As go the heavyweights, so goes boxing (or so goes the saying). And over the last several years the big fellas haven't been going much of anywhere. The era of compelling matchups between identifiable stars such as Mike Tyson, Evander Holyfield and Lennox Lewis has given way to one of lopsided beatings by Eastern Europeans with consonant-heavy names, a shift that has created a disconnect between fans and the sport's glamour division. "The general public doesn't know who the heavyweight champion is," says promoter and former HBO executive Lou DiBella. "It's a major factor in the decline of boxing."
This year, however, the division could get a much-needed jolt. Last Saturday in Newark, Tomasz Adamek, a Polish-born heavyweight who fights out of New Jersey, defeated Ireland's Kevin McBride in front of a raucous crowd at the Prudential Center. It was Adamek's sixth straight win since moving up from cruiserweight, and it set up a Sept. 10 showdown with Ukrainian WBC titleholder Vitali Klitschko, which will take place in Poland and be televised on a premium U.S. network. That bout will be preceded by a rare unification match this summer between the other Klitschko brother, Wladimir, who holds three alphabet crowns, and WBA champ David Haye of the U.K.—which will be the most anticipated heavyweight fight since Lewis-Tyson in 2002.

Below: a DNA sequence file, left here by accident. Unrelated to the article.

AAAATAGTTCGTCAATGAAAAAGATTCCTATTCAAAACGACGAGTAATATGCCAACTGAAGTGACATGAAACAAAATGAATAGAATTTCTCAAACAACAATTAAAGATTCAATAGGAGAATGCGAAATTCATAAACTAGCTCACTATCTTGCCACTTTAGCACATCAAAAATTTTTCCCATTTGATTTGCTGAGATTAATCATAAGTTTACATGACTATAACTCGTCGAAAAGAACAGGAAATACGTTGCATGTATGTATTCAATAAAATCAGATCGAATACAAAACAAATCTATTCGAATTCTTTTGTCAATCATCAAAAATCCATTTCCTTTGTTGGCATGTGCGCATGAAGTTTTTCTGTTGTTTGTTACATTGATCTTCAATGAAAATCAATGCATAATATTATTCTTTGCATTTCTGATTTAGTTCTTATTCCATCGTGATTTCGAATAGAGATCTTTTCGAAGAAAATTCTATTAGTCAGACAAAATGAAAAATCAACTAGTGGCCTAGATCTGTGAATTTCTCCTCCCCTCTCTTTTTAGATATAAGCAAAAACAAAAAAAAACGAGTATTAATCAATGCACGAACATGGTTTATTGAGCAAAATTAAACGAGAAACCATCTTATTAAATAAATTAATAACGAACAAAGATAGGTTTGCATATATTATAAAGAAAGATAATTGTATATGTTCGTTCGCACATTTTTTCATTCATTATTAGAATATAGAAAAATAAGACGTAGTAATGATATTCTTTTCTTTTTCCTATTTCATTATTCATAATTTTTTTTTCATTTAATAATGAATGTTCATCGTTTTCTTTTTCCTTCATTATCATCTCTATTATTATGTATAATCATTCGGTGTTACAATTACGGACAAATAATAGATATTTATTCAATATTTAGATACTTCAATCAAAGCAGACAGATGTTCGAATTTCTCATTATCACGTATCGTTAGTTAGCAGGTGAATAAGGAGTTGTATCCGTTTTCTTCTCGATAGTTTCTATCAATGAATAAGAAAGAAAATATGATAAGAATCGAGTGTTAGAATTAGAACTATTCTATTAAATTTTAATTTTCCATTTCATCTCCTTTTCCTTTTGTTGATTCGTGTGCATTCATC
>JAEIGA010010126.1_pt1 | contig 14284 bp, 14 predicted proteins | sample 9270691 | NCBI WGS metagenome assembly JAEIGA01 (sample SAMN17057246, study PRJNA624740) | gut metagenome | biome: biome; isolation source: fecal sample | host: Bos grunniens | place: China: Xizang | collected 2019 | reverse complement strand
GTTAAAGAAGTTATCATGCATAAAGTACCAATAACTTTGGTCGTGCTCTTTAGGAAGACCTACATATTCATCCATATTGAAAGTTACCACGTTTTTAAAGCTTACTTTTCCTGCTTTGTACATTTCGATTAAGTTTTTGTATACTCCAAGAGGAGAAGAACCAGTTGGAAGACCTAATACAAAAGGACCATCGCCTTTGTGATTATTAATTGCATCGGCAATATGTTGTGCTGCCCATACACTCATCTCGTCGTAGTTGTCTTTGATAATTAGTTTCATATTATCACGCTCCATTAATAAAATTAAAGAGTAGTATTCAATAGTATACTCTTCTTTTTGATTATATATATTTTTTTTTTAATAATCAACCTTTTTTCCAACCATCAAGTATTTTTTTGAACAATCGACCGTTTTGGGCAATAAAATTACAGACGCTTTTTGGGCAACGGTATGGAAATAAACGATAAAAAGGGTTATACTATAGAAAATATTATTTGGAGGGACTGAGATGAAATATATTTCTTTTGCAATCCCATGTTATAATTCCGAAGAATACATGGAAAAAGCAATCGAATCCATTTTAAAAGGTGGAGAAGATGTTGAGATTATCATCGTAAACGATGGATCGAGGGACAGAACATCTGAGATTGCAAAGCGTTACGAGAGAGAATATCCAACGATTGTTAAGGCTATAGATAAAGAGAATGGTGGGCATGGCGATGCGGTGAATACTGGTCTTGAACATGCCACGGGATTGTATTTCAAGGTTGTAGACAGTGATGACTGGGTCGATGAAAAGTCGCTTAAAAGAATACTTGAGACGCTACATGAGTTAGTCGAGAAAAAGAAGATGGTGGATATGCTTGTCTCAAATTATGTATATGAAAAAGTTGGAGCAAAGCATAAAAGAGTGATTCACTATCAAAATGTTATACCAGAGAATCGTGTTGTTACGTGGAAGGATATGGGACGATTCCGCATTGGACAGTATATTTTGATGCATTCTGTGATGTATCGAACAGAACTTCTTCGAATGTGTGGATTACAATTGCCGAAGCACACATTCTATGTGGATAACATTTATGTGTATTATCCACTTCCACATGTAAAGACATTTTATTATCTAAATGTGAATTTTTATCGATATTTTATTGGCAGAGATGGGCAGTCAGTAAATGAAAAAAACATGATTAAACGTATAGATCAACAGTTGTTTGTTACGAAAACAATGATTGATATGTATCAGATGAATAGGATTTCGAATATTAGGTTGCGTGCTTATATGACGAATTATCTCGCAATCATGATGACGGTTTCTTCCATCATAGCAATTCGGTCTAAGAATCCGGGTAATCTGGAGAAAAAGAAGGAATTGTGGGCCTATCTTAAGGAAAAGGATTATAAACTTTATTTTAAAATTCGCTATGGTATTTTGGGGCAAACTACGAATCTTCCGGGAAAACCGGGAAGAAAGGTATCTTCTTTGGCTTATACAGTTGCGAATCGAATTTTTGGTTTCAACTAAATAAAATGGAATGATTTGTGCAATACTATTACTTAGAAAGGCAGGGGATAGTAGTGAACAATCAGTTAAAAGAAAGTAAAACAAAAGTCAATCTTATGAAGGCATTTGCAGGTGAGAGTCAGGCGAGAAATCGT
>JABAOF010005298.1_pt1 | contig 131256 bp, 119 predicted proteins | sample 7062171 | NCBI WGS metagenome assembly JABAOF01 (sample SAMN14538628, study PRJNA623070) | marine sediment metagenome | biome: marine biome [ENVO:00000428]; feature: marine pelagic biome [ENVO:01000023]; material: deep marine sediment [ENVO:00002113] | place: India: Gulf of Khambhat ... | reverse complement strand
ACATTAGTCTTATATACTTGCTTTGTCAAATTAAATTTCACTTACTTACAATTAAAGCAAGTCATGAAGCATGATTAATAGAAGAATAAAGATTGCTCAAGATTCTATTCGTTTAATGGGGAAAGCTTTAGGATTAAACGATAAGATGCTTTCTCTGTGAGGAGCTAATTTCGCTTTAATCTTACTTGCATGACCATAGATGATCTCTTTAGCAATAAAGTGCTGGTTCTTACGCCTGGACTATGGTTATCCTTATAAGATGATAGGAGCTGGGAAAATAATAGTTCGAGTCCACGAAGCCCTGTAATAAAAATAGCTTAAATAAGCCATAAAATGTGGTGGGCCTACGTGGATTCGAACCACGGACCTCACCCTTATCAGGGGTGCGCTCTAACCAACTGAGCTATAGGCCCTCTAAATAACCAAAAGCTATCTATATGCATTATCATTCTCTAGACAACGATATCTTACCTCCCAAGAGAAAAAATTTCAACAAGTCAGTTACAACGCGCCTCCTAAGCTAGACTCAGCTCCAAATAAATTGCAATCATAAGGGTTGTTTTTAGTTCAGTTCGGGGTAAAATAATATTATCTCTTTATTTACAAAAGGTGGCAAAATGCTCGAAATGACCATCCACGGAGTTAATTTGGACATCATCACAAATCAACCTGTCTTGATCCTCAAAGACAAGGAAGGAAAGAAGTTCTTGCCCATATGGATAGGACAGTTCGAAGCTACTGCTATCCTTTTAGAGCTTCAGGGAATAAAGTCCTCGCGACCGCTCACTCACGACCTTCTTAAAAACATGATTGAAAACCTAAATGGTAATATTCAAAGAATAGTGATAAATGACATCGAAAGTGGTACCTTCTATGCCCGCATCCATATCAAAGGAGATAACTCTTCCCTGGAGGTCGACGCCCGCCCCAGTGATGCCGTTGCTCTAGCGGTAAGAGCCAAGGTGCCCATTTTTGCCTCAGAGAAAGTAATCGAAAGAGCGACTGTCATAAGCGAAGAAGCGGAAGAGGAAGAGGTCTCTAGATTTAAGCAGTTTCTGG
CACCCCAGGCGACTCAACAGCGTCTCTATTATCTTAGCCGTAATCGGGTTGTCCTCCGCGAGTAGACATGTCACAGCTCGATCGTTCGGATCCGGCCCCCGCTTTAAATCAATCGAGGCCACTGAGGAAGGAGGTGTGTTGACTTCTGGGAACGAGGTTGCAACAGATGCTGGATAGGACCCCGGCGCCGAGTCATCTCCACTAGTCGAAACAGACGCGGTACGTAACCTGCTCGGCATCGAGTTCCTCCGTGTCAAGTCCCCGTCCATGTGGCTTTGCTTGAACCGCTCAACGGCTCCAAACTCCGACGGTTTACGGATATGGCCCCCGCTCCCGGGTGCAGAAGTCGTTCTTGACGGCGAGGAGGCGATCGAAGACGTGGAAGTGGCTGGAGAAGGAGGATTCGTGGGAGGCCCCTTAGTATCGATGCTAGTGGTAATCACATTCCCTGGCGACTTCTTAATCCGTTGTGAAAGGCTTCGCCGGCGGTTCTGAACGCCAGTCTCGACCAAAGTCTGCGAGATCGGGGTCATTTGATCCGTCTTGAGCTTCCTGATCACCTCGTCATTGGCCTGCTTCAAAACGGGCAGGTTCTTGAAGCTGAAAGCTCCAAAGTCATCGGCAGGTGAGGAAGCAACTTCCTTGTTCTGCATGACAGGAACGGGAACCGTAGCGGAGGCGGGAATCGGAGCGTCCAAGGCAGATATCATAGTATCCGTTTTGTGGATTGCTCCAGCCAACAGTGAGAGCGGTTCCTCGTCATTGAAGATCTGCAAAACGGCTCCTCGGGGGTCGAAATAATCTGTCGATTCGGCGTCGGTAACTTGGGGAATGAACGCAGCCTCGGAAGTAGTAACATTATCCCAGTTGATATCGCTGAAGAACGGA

The next step, DiBella says, is to find and develop a top American contender. "Tyson is still the most popular heavyweight in America," says the promoter. "We have to change that." The current U.S. heavyweights—who include Chris Arreola, Eddie Chambers and Ray Austin—are limited fighters with microscopic Q ratings. "The heavyweight championship was once one of the greatest trophies in sports," says DiBella. "There has to be an effort to find the next great U.S. fighter. Because a strong American heavyweight champion would be a major asset for the sport."
SIGN OF THE APOCALYPSE
Controversial Arsenal goalie Jens Lehmann filed a $30,000 lawsuit in Munich, where he lives, accusing Werder Bremen keeper Tim Wiese of violating his personal rights by saying, among other things, that Lehmann belongs on The Muppet Show.